Cultivating a Size-Inclusive Company Culture

Written by Sky McLaughlin

Size bias exists in every facet of our society, across all industries. There is a human cost to this bias, especially in the workplace.

Research shows that overweight employees, regardless of their performance, face negative workplace stereotypes that characterize them as lazy, less intelligent, sloppy and lacking in self-discipline. Plus size employees are also more than 50% likely to be given a negative performance review compared to their straight-sized colleagues, even when their outcomes and achievements are the same.

Microaggressions against fat people are rife; so much so that #FatMicroaggressions has become a trending hashtag. Fat people are subjected to incessant, unsolicited comments and microaggressions about their weight, from “but you have such a pretty/handsome face” to “but you carry your weight so well.”

Fat people also suffer indignities in the workplace every single day. From facing stigma and being the punchline in crude, weight-based jokes, to equipment and spaces that are designed with a thin-person prototype in mind, how can an overweight employee be at their best and do their best work when the workplace steadily chips away at their confidence?

Here are five simple ways your organization can begin cultivating a size-inclusive culture today:

  1. Review Your Company’s Onboarding Process
    Ask new employees about any equipment accommodations they may need (i.e. office chairs, etc.) and have it ready before they come in for onboarding. Annually, send out a survey and/or invite all employees to inform HR if adjustments are needed to any equipment. These actions benefit not just overweight employees, but tall people, people with back problems, people with disabilities, people with mobility challenges or anyone who needs some accommodations in these areas.
  2. Review Your Policies
    For example, does your travel policy include the purchase of a business class seat, or an adjacent seat, in cases where a person may require it? Is the booking and/or reimbursement process simple, and shame-free?
  3. Safety
    If you are situated within, say, the construction industry, is your PPE available and easily accessible in an extended range of sizes?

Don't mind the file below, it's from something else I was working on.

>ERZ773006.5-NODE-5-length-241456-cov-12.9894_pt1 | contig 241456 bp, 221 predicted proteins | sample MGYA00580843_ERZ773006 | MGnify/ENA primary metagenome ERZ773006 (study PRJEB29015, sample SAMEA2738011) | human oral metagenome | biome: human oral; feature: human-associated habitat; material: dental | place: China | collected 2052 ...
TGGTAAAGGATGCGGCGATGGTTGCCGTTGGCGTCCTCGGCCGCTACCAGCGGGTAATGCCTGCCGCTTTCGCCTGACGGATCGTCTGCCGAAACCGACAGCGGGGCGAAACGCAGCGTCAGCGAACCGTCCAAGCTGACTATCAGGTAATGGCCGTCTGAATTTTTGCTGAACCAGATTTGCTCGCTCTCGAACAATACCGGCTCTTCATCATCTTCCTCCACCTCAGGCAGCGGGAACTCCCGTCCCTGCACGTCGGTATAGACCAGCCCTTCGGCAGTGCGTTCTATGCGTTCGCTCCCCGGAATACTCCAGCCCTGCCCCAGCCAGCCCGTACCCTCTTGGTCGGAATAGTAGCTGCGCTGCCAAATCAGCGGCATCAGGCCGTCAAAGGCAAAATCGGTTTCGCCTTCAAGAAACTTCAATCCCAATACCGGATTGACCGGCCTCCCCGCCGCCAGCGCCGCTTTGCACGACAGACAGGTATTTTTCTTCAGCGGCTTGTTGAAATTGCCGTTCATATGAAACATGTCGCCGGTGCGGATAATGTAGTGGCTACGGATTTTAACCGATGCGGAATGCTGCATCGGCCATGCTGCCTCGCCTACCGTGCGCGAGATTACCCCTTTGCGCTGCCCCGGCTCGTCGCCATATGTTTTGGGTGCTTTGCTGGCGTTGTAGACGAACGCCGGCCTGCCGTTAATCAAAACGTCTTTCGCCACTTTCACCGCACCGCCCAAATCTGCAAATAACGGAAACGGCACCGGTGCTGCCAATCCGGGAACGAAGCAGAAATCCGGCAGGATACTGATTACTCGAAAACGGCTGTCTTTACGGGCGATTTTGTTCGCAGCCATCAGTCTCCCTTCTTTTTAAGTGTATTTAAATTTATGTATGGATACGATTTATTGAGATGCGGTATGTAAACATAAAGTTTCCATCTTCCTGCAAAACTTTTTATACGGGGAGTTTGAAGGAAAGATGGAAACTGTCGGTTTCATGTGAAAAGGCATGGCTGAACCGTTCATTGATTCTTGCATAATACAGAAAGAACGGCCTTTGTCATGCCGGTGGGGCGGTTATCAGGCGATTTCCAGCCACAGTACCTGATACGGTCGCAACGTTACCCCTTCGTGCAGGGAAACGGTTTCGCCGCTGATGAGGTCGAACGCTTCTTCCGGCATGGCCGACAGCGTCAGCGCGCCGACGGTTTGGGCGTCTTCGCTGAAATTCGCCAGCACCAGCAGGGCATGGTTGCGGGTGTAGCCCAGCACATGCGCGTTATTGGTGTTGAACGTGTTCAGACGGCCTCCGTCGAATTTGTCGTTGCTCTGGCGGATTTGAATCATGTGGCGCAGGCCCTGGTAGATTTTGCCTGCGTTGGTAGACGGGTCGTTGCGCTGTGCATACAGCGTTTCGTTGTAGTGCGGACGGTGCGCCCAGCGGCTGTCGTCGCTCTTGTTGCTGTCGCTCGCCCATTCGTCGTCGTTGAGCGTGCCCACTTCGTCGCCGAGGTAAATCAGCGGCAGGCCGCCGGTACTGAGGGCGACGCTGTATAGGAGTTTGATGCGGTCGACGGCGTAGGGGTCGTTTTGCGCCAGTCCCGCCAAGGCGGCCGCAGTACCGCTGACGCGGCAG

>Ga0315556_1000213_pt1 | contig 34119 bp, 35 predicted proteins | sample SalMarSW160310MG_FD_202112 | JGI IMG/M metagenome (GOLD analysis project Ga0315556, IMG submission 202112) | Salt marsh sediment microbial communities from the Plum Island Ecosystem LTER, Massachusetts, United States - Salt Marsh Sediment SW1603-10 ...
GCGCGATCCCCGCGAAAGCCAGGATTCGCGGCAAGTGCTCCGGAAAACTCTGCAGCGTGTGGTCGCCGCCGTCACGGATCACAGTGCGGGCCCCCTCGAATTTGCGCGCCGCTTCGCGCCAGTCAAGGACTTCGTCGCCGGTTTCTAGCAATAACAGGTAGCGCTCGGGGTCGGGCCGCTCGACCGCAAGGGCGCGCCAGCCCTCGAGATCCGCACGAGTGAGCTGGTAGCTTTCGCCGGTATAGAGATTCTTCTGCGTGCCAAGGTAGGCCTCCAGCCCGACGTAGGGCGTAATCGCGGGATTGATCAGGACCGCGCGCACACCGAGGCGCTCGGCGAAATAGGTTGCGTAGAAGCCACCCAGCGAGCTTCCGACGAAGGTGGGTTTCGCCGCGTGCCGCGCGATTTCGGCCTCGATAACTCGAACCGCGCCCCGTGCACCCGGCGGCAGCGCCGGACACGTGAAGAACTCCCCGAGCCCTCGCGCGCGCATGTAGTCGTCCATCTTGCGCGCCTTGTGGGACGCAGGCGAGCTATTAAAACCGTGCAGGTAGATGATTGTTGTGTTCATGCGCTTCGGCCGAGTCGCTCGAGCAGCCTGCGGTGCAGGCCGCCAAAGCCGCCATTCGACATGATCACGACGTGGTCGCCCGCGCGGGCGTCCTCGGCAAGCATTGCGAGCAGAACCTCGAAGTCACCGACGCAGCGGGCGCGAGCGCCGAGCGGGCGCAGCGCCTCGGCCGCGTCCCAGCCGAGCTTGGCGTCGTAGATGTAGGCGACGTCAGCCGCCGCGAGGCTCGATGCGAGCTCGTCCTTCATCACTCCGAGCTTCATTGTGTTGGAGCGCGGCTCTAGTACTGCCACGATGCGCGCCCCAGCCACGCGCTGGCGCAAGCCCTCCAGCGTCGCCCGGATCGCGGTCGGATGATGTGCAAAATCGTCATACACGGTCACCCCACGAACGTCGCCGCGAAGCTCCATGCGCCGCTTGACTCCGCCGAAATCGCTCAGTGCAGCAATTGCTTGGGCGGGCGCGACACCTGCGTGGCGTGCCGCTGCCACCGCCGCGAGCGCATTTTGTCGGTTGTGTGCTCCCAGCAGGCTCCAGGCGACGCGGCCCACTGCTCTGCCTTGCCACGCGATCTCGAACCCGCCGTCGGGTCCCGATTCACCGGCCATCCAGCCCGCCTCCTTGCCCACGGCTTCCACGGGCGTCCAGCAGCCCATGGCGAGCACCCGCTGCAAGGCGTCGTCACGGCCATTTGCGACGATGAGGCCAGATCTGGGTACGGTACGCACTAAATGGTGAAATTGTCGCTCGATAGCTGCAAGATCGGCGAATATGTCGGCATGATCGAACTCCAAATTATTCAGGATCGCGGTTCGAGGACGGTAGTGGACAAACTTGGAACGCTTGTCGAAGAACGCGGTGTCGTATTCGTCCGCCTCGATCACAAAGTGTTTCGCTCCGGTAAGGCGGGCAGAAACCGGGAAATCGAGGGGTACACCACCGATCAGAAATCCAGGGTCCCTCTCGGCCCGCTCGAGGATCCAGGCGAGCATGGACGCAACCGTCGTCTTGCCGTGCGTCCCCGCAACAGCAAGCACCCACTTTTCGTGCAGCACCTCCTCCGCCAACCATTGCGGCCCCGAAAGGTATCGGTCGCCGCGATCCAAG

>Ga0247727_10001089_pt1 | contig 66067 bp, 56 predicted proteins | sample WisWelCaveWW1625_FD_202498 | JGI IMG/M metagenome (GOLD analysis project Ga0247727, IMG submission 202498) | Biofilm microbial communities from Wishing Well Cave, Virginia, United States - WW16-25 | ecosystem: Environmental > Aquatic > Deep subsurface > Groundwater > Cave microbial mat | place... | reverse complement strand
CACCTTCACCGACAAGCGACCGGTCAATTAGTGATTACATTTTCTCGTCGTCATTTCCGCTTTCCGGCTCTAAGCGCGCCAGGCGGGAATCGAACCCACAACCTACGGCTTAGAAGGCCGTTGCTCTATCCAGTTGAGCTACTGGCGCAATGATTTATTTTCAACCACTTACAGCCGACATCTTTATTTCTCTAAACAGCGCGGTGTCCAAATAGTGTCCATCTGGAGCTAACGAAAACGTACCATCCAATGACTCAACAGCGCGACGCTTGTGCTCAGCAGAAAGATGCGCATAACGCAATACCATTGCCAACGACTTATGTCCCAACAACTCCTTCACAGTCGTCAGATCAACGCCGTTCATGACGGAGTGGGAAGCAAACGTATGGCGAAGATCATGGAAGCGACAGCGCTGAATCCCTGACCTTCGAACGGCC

4. Uniforms
    If your organization has a uniform dress-code, are uniforms available and easily accessible in an extended range of sizes, for all genders? If an employee needs a uniform custom-made, is the fitting and ordering process simple, fast and shame-free? Periodic and even seasonal shifts in weight and size are normal for human bodies. Does your organization have a simple, cost-free, and shame-free process for employees who need to request and/or order a uniform in a different size?
  5. Swag
    If you are giving branded clothing to your employees (or clients), make sure you offer an extended range of sizing, for all genders. Better yet, why not remove clothing entirely from your swag list and focus on things like bags and backpacks, bottles, journals, etc. that don’t have the potential for humiliation?

As a business owner, it is important to reflect on how your organization is making size-acceptance a part of its culture of inclusion. With these simple strategies you can be well on your way to making an impactful difference in your company’s culture.

Sky McLaughlin chose a career in diversity, equity and inclusion long before the terminology was mainstream in Canadian workplaces. Sky is a strong social justice advocate, and serves as Co-Founder of MT Consulting Group. Her commitment to accessible education for women, girls and other historically excluded groups led her to working on the ground for more than a decade in conflict and post- conflict zones across the Middle East and Central Asia. She has advanced degrees and nearly 25 years of broad experience in education, international development and international relations across 57 countries.